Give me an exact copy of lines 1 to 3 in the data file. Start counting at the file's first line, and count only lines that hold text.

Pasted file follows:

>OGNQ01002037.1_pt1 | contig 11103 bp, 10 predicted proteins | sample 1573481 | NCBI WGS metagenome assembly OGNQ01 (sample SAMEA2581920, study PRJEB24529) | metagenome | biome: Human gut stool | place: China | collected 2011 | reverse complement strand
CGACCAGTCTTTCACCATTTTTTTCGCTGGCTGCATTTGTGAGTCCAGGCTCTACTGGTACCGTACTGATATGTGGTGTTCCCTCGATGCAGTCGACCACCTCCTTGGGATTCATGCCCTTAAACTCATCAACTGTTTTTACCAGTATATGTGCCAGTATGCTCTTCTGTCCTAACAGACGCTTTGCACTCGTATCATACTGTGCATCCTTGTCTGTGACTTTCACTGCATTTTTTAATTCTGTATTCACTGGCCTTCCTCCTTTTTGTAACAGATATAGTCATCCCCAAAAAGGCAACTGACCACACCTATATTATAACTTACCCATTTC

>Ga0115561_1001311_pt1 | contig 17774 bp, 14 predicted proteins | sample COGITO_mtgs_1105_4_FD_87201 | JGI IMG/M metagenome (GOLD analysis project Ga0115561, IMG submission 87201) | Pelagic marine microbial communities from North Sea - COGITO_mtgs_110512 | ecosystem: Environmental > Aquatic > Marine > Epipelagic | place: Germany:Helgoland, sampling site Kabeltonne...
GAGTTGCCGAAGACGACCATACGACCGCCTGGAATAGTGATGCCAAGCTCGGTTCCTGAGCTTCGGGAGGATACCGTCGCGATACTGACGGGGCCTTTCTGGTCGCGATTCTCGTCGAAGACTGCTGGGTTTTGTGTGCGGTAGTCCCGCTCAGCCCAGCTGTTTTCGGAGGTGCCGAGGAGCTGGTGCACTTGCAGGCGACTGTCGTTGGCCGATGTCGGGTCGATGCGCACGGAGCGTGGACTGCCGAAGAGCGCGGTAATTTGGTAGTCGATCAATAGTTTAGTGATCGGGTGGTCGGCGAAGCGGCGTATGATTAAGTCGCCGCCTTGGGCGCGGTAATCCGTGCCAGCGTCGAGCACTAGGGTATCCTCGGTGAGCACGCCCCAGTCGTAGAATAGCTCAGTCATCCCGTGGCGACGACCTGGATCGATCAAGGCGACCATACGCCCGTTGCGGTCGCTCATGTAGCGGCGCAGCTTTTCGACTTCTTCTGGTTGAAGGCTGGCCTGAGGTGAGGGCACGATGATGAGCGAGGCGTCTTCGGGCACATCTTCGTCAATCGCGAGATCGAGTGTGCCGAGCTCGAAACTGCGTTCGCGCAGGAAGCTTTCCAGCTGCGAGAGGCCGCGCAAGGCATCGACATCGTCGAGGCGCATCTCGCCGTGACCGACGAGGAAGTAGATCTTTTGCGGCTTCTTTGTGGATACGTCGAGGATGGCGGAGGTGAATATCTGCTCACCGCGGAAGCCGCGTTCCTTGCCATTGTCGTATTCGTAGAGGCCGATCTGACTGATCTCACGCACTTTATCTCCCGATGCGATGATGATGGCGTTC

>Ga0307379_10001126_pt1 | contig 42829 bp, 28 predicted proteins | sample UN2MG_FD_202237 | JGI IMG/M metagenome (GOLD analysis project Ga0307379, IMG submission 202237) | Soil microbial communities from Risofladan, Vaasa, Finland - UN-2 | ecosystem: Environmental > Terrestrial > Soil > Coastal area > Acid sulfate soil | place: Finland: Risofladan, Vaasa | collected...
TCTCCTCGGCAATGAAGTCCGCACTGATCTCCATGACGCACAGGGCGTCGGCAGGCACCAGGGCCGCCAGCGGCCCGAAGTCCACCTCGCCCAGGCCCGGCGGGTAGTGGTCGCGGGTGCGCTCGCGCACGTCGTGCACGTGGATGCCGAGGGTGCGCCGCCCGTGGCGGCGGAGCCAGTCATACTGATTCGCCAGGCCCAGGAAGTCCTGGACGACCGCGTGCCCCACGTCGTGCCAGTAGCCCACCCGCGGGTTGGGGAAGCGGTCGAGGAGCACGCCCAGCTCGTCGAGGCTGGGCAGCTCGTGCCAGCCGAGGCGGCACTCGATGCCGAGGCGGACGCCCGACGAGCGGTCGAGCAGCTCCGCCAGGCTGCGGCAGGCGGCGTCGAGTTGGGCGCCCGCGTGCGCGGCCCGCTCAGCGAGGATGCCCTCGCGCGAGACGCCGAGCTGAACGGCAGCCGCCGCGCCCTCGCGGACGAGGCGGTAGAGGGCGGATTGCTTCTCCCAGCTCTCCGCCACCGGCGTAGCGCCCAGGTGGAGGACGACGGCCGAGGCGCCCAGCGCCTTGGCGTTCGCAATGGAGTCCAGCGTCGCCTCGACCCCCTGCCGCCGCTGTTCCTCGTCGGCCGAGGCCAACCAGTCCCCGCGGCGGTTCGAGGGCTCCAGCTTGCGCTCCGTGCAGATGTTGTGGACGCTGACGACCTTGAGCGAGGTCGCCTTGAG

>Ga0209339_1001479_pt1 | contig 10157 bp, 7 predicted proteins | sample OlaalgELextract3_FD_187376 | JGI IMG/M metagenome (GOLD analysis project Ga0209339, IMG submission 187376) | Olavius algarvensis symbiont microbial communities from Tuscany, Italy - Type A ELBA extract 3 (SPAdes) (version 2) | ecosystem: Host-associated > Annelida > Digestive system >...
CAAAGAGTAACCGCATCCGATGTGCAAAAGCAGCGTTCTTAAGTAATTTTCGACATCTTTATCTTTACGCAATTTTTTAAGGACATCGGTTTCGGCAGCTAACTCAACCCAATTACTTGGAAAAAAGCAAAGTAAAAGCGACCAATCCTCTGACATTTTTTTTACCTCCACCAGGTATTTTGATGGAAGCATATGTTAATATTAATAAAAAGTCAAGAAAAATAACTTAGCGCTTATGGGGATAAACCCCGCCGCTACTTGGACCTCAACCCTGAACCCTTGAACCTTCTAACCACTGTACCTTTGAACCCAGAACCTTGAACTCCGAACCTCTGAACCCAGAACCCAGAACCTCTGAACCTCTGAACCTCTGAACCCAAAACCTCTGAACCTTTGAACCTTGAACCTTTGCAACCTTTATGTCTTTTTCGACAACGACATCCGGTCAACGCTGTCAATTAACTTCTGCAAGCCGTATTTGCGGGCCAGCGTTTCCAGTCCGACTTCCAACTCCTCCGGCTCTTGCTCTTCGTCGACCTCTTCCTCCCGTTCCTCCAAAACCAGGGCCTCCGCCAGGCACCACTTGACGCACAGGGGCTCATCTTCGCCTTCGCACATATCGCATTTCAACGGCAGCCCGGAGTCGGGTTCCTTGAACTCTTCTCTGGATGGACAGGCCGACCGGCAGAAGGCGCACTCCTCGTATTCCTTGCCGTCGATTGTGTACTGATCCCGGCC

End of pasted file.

>OGNQ01002037.1_pt1 | contig 11103 bp, 10 predicted proteins | sample 1573481 | NCBI WGS metagenome assembly OGNQ01 (sample SAMEA2581920, study PRJEB24529) | metagenome | biome: Human gut stool | place: China | collected 2011 | reverse complement strand
CGACCAGTCTTTCACCATTTTTTTCGCTGGCTGCATTTGTGAGTCCAGGCTCTACTGGTACCGTACTGATATGTGGTGTTCCCTCGATGCAGTCGACCACCTCCTTGGGATTCATGCCCTTAAACTCATCAACTGTTTTTACCAGTATATGTGCCAGTATGCTCTTCTGTCCTAACAGACGCTTTGCACTCGTATCATACTGTGCATCCTTGTCTGTGACTTTCACTGCATTTTTTAATTCTGTATTCACTGGCCTTCCTCCTTTTTGTAACAGATATAGTCATCCCCAAAAAGGCAACTGACCACACCTATATTATAACTTACCCATTTC

>Ga0115561_1001311_pt1 | contig 17774 bp, 14 predicted proteins | sample COGITO_mtgs_1105_4_FD_87201 | JGI IMG/M metagenome (GOLD analysis project Ga0115561, IMG submission 87201) | Pelagic marine microbial communities from North Sea - COGITO_mtgs_110512 | ecosystem: Environmental > Aquatic > Marine > Epipelagic | place: Germany:Helgoland, sampling site Kabeltonne...